Whirlwind Courtship, by Jayne Ann Krentz (writing as Jayne Taylor)

>> Monday, August 30, 2004

Last week I read Whirlwind Courtship, by Jayne Ann Krentz, writing as Jayne Taylor.

When Phoebe Hampton arrived quite by accident on the doorstep of Hrlan Garland's mountain cabin, he was less than pleased. Convinced that she was another marriage-minded female sent by his matchmaking aunt, Harlan would gladly have thrown her out. But Phoebe was a damsel in distress, and an attractive one at that, so against Harlan's better judgment he let her stay.

As for Phoebe, she was practically engaged to be married to someone else, and Harlan was as different from Richard as two men could be. If Phoebe hadn't needed help evading some unsavory characters who were pursuing her, she never would have agreed to spend the weekend in his hideaway. Grudging host and grudging guest would just have to put up with each other for a few days until the coast was clear. After that, they'd never see each other again - or would they?
I wanted to read one from my pile of JAK's backlist, and I specifically chose Whirlwind Courtship because I wanted a relatively recent book, one in which I wouldn't have to worry about domineering heros and only having the heroine's POV. Thanks to the kind people at LoveSpell, who decided to reissue this one with a 1993 copyright, when it was first published in 1979. , that's exactly what I ended up with. It was also such a horrible book that it deserves a D-.

I started to smell something fishy when pages kept passing with no hero POV. Then I came to a scene in which Harlan physically forced Phoebe to clean a fish, something which she didn't want to do because it turned her stomach. This reminded me unpleasantly of the scenes in those old bodice rippers in which the "heros" forced the heroines to performed unpleasant / disgusting / humiliating chores just to punish them... punish them for idiotic reasons like making them want them, or for things they obviously hadn't done. Or rather, they'd make the heroines do these things as a way of showing them who was in charge. This was exactly what this "fish" scene was like. It had a "man enforcing his mastery over rebelious woman and putting her in her (submissive) place" kind of feel.Yech!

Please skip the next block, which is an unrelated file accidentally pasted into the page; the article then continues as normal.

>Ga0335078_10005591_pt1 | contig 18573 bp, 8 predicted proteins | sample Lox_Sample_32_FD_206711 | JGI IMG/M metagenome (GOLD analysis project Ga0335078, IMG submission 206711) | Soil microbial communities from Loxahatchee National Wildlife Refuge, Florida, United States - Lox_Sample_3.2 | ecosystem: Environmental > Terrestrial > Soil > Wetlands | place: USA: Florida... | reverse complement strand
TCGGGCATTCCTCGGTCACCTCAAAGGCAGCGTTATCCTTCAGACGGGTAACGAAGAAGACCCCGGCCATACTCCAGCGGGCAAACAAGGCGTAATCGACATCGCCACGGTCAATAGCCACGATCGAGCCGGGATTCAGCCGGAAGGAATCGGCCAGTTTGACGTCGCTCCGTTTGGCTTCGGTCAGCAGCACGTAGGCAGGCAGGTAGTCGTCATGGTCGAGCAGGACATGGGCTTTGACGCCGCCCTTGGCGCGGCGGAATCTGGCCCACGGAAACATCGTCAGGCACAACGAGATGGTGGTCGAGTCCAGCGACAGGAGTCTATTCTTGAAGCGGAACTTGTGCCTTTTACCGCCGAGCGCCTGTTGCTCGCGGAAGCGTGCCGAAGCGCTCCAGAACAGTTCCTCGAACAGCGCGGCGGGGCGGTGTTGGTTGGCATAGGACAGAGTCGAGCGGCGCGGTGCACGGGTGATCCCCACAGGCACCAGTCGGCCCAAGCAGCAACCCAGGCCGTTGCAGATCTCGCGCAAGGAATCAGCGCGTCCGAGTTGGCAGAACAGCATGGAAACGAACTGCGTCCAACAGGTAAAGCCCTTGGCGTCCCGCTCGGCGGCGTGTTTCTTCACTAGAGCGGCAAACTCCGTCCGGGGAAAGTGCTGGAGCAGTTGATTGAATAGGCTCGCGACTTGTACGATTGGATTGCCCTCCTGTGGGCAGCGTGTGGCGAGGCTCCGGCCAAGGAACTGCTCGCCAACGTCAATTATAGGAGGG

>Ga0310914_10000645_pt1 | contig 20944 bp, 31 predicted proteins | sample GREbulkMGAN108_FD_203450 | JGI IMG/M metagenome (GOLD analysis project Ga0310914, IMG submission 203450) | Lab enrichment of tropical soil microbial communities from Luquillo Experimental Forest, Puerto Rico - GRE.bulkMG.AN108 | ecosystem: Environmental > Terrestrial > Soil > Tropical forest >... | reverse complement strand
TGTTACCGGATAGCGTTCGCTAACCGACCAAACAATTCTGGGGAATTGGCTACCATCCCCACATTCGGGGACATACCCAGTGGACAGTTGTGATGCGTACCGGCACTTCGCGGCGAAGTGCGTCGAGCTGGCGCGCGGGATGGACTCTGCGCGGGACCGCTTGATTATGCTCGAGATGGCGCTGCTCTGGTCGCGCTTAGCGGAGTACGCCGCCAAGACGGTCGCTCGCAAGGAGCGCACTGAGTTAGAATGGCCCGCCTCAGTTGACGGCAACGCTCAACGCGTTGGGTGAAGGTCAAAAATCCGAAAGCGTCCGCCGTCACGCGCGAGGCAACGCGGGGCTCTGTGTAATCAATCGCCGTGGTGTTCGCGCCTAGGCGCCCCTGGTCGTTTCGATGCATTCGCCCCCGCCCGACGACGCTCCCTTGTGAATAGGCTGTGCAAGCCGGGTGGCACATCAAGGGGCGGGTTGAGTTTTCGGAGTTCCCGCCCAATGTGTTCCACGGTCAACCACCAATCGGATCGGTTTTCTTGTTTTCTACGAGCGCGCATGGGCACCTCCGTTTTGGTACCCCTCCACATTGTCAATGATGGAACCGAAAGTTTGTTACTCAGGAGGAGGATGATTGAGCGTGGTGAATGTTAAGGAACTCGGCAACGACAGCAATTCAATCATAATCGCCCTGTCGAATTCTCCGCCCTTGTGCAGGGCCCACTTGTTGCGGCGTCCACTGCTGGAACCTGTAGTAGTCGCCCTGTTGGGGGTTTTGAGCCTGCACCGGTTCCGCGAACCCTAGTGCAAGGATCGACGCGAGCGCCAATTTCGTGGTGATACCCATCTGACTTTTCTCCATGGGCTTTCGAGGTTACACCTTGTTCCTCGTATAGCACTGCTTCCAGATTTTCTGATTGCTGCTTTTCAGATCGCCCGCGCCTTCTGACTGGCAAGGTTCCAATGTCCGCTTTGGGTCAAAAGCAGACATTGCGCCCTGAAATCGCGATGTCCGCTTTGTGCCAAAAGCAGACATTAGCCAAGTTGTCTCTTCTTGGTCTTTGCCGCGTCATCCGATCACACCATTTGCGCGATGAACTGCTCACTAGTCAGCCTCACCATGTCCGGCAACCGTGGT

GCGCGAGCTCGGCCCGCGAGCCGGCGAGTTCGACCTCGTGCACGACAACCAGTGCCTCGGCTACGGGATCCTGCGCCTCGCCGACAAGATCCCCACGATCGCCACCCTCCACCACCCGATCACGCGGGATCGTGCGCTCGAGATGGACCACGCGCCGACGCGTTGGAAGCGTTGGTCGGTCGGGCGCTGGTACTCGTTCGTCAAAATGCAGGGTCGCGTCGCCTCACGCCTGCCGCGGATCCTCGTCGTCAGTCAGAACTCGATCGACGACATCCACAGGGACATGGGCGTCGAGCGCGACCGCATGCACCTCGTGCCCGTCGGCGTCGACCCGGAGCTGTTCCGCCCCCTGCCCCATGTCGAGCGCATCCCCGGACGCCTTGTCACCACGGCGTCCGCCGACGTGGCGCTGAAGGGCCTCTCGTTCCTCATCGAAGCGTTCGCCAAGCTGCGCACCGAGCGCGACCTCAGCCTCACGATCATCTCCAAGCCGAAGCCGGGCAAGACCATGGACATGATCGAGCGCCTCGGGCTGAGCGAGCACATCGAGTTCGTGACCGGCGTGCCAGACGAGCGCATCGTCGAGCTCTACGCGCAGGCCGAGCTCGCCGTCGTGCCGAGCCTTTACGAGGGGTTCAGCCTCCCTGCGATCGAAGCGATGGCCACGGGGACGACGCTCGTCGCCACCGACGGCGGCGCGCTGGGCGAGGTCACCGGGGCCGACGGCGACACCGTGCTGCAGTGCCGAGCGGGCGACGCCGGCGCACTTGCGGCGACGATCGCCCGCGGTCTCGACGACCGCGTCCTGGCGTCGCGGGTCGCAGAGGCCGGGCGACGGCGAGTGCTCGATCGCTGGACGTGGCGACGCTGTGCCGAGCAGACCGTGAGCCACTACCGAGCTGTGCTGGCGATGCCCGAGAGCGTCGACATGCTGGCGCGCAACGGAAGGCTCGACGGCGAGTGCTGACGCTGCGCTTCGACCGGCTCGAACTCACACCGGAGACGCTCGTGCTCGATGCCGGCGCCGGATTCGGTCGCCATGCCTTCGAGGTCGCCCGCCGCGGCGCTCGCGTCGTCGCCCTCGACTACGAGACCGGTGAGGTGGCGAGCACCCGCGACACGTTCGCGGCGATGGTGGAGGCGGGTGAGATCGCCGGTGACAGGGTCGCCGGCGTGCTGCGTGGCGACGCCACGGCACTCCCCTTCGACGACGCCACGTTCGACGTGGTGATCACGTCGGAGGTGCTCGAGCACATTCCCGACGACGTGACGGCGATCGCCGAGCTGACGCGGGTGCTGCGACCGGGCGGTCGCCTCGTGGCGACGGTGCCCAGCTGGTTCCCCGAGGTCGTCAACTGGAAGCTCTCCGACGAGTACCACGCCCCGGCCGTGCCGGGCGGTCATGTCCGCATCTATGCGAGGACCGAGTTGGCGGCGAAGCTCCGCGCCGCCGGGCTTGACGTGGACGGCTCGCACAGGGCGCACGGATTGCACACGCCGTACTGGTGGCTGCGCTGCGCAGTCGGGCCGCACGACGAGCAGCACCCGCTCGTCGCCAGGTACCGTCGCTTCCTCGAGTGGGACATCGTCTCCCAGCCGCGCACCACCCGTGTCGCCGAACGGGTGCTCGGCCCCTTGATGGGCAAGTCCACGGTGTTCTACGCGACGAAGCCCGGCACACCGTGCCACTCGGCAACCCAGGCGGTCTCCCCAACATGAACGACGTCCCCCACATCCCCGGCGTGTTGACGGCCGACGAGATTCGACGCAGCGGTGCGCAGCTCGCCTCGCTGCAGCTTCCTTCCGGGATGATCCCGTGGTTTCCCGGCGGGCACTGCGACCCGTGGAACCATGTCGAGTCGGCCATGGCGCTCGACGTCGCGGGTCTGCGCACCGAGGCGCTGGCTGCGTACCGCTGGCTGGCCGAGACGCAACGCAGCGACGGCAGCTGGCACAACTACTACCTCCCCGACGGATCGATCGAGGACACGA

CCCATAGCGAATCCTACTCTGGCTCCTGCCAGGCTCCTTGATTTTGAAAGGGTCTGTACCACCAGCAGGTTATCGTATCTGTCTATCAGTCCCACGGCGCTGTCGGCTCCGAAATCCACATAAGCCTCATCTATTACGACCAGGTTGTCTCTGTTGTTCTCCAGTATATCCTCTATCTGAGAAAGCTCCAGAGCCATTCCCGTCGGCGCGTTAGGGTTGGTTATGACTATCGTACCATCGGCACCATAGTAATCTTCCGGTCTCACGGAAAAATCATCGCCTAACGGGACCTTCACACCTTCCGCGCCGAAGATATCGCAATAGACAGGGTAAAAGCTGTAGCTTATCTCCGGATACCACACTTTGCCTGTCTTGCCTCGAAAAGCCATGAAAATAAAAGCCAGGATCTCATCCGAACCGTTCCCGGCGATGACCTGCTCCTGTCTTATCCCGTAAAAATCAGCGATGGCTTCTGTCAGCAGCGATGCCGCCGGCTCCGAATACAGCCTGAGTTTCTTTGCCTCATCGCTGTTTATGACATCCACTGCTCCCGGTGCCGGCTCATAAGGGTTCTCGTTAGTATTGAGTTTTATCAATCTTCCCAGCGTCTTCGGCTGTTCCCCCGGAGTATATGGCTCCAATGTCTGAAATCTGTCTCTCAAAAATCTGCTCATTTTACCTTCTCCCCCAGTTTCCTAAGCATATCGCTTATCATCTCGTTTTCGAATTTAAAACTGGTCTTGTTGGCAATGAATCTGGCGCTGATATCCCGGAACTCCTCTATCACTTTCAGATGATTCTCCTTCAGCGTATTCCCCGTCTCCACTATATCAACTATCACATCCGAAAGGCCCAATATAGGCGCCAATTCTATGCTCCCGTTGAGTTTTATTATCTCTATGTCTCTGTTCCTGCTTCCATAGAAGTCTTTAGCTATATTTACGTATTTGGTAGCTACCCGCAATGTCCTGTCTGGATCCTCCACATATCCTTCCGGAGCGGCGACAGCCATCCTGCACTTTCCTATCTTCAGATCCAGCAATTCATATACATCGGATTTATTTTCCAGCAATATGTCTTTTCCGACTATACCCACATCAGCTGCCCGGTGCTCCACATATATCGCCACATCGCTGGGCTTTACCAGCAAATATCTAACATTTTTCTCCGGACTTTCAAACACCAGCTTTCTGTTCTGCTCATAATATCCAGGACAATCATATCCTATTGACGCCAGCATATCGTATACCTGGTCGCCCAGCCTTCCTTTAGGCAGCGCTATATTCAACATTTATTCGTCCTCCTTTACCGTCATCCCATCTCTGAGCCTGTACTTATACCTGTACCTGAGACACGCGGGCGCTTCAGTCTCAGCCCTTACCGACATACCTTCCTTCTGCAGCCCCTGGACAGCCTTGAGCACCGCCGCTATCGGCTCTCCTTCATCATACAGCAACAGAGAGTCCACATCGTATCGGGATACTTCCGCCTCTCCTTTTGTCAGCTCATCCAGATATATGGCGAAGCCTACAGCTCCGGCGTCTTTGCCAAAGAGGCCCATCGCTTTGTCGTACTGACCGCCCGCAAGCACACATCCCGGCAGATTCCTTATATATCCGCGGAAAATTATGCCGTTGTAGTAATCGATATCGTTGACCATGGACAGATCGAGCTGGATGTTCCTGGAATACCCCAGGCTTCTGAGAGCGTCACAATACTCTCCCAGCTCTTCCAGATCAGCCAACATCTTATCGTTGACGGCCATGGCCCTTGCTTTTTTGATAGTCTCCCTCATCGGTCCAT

No sooner had I finished the scene, that I was running for my computer to check on the copyright, and that's when I discovered LoveSpell's perfidy.

Well, I did keep reading (though it took me quite a few days to finish), and I wish I'd just chucked it to begin with. It was truly, truly awful. There was something good buried in all the crap, the character of Phoebe, who was a good humoured, sensible sort (the only reason I'm not giving this a big fat F), but Harlan was such a disgusting jackass, that reading this book made me suffer. He spent 90% of his time with Phoebe lecturing to her, telling her she was his and ordering her around. He told her her a woman like her, who had got spoilt by having no man managing her, needed a man strong enough to keep her in line. He threw jealous fits whenever she spoke to a man and yet, when an "evil other woman" started interfering in their relationship, he refused to make any explanations beyond the fact that he and this Cindy were over.

By the end of the book, I'd lost all my original positive feelings for Phoebe and despised her for not standing up for herself and for letting Harlan dominate her and *reveling* in his domination. Disgusting.

I was reading this in the car, on our way to Punta del Este, and I very, very nearly threw the book out the window... THAT's how much I hated it!


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